The 2023 American Society of Clinical Oncology (ASCO) annual meeting was held from June 2 to 6. CBCN was pleased to be able to attend and participate in the many interesting and groundbreaking research that was shared at ASCO this year. Below, we present a few highlights and takeaways from this year’s conference.
A second CDK4/6 inhibitor may soon be available for early-stage HR-positive, HER2-negative breast cancer.
Results from the phase III NATALEE clinical trial demonstrated that the addition of the targeted therapy drug ribociclib (Kisqali) to hormone therapy for early-stage HR-positive, HER2-negative breast cancer reduced the risk of recurrence by up to 25%. While not yet approved for treatment of early-stage breast cancer, Kisqali may soon join Verzenio as an option of treatment for this patient population.
Results from the TROPICS-2 phase III clinical study indicated an overall survival benefit when using sacituzumab govitecan-hziy compared to physician’s choice treatments.
Patients with pretreated, endocrine therapy–resistant, hormone receptor–positive, HER2-negative metastatic breast cancer demonstrated overall higher rates of survival at 12-, 18-, and 24-months follow-up time. Improvements were independent of HER2-low status, supporting evidence that sacituzumab govitecan could be an alternative treatment for that patient population with limited treatment options.
Want to get the most out of Tamoxifen? Take it before bedtime.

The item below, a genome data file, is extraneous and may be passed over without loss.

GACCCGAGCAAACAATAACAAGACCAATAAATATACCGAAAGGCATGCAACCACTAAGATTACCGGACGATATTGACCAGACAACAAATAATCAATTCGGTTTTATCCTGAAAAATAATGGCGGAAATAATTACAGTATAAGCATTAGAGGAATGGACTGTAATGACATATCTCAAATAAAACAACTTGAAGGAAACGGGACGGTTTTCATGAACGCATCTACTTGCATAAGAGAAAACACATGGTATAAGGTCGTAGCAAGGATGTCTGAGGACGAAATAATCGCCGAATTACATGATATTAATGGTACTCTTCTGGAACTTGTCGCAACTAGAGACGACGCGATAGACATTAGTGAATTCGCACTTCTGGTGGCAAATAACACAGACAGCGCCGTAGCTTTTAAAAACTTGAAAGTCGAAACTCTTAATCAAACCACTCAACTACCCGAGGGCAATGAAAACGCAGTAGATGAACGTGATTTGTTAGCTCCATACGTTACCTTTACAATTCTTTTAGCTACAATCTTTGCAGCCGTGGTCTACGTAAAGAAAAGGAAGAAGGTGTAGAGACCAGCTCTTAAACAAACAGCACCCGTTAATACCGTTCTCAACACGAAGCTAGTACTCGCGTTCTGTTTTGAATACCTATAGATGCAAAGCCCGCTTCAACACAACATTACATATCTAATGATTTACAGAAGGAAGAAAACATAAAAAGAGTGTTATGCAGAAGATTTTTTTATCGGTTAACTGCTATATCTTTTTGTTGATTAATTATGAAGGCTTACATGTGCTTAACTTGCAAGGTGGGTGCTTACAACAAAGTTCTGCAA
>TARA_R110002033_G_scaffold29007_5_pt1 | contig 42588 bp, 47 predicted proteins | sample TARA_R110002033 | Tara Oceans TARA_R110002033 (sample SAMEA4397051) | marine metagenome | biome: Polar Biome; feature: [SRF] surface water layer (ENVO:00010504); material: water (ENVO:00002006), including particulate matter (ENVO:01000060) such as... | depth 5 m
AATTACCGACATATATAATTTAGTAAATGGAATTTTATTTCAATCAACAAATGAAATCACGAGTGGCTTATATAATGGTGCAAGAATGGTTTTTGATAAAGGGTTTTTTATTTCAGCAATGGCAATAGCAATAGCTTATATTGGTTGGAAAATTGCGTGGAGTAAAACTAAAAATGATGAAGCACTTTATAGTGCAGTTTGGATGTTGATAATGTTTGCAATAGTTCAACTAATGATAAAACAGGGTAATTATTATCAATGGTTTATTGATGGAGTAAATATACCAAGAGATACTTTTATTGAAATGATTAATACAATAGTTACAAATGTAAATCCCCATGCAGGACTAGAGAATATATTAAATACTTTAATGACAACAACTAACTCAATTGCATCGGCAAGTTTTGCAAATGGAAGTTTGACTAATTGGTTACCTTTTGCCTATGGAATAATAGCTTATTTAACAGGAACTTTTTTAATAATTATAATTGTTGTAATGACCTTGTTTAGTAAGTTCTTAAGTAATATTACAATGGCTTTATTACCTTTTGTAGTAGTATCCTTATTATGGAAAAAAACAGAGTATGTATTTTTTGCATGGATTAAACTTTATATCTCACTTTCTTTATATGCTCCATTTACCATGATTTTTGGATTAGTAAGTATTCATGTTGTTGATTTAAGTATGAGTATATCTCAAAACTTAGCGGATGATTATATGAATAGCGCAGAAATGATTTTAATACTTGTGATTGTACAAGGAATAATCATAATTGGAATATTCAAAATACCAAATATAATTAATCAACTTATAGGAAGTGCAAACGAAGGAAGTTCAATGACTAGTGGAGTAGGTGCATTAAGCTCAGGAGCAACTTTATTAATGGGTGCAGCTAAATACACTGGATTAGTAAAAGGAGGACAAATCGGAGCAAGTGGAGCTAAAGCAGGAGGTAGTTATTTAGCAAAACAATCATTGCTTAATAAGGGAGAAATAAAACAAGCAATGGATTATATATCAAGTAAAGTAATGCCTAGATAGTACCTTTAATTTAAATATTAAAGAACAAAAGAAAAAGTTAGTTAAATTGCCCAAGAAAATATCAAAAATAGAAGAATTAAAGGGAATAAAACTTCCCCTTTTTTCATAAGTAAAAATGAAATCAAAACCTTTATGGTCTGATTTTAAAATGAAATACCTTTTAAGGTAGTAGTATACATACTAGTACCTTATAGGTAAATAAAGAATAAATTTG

A study revealed that switching your medication time from morning to night seemed to improve disease-free survival outcomes for Tamoxifen, but had no effect on aromatase inhibitors.
Ovarian suppression benefitted premenopausal women not taking chemotherapy by reducing deaths from breast cancer by up to 30%.
A meta-analysis of studies from 1948 to 2009 examined the effectiveness of ovarian suppression or ablation in premenopausal women with ER-positive breast cancer, or a risk of breast cancer recurrence. Ovarian suppression lowers or stops estrogen production. Women on no chemotherapy regimen saw a marked improvement in survival rates over women who were taking Tamoxifen.
Study combining zotatifin (eFT226) plus abemaciclib (Verzenio) and fulvestrant (Faslodex) demonstrated no dose-limiting toxicity levels.
This drug combination in women with ER–positive metastatic breast cancer proved to be very tolerable, with little side effects. The addition of zotatifin also yielded promising results in possibly targeting other oncogenes, which may aid patients who are resistant to multiple chemotherapy mechanisms.
A phase II clinical trial showed support for the use of patritumab deruxtecan as a treatment option for HER2-negative metastatic breast cancer.
A little over a third (35%) of participants in this clinical trial saw improvement. The treatment proved beneficial for 43% of the participants, where the cancer improved or remained stable. Data suggested that the cancer doesn’t need to be HER3-positive to benefit from the drug, as results varied by HER3 activity.
The SONIA clinical trial compared two treatment approaches for using a CDK 4/6 inhibitor with and without anti-estrogen therapy as a first- or second-line treatment.
The study examined using a CDK 4/6 inhibitor–along with anti-estrogen therapy as a first-line treatment compared to using the CDK 4/6 inhibitor in the second line and starting with anti-estrogen therapy alone. Participants were HR-positive, HER2-negative metastatic or advanced breast cancer patients. Results indicated no differences in cancer outcomes, survival, or quality of life.
Diclofenac, a topical gel, prevents hand-foot syndrome side effects of chemotherapy drug capecitabine.
In this phase III clinical trial, diclofenac, an over-the-counter anti-inflammatory used mainly for arthritis, reduced the risk of developing grade 2 or 3 hand-foot syndrome by up to 75% in participants taking capecitabine for cancer.